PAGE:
Luds  Church
       
     
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Luds  Church
       
     
Luds Church

Lud's Church (sometimes written as Ludchurch) is a deep chasm penetrating the Millstone Grit bedrock created by a massive landslip on the hillside above Gradbach, Staffordshire, England. It is located in a wood known as Back Forest, in the Dark Peak, towards the southwest fringe of the Peak District National Park about 4 kilometres (2.5 mi) west of the A53 between Leek and Buxton. Over 100 metres (328 ft) long and 18 metres (59 ft) deep, all but the upper third of the slope has slipped forward towards the River Dane It is mossy and overgrown, wet and cool even on the hottest of days.

Lud's Church is formed within the thick bed of coarse Carboniferous sandstone known as the Roaches Grit which here dips northeastwards into the Goyt Syncline. The rocks of this area are traversed by numerous roughly northwest-to-southeast-oriented faults and fracture planes. In addition, weak layers of mudstone exist within the sequence. It is along such lines of weakness that a large mass of the Roaches Grit bounding the northeast side of the rift has slipped slightly downhill into the Dane Valley resulting in the open rift. The age of the movement is unknown but is likely to be post-glacial.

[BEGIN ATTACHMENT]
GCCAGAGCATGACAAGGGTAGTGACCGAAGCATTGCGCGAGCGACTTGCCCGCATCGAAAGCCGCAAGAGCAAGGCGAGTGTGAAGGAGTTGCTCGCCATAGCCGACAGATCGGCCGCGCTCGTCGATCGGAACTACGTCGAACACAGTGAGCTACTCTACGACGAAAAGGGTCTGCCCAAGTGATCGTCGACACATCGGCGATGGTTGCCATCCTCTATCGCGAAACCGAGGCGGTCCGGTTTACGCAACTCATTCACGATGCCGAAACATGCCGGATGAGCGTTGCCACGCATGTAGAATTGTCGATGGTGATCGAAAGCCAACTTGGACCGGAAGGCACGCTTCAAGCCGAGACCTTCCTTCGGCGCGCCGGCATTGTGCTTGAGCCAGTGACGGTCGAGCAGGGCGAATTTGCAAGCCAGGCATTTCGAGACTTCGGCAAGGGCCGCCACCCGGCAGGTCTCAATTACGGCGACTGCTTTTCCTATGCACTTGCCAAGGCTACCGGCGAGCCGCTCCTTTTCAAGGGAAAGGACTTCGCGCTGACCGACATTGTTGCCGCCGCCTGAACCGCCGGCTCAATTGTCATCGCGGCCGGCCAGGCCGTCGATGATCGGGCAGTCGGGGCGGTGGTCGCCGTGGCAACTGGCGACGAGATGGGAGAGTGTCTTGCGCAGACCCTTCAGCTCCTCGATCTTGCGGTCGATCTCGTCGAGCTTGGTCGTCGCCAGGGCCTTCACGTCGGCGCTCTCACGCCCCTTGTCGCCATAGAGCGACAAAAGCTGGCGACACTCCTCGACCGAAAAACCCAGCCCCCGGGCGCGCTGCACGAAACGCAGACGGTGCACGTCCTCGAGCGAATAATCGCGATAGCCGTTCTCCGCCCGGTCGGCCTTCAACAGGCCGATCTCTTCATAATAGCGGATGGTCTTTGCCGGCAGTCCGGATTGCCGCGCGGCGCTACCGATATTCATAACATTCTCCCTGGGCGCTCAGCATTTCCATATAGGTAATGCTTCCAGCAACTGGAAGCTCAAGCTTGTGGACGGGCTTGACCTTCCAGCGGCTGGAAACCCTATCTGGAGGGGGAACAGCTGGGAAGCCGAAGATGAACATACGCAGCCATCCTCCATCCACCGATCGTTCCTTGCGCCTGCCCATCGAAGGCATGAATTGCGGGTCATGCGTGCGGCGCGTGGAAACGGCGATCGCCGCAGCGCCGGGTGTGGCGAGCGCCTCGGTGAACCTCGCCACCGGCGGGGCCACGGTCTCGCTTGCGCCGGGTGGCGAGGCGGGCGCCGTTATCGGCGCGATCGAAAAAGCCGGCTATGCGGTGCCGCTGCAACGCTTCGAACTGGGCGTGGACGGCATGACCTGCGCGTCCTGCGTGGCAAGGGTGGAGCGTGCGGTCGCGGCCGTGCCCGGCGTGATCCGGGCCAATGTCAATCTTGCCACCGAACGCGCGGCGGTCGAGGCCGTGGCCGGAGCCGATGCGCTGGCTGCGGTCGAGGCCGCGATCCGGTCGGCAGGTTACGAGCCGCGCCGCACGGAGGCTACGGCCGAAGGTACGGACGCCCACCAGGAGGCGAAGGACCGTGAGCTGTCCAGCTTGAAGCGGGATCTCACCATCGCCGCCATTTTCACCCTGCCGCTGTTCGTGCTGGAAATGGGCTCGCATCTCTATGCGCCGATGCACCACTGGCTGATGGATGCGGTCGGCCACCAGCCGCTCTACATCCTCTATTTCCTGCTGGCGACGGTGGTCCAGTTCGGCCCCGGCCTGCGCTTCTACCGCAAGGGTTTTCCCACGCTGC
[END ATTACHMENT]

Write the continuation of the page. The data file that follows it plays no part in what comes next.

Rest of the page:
The area has a place in Christian history: the Lollards, who were followers of John Wycliffe, an early church reformer, are supposed to have used this as a secret place of worship during the early 15th century, when they were being persecuted for their religious beliefs.Lud's Church may have been named after Walter de Ludank or Walter de Lud-Auk who was captured here at one of their meetings.

A wooden ship's figurehead from the ship Swythamley formerly stood in a high niche above the chasm, placed there by Philip Brocklehurst, then the landowner, around 1862. It was called 'Lady Lud' and was supposed to commemorate the death of the daughter of a Lollard preacher.

A number of climbing routes up the sides of the chasm were pioneered during the 20th century but climbing is now discouraged so as to protect the lower plants that have colonised the damp rock-faces.

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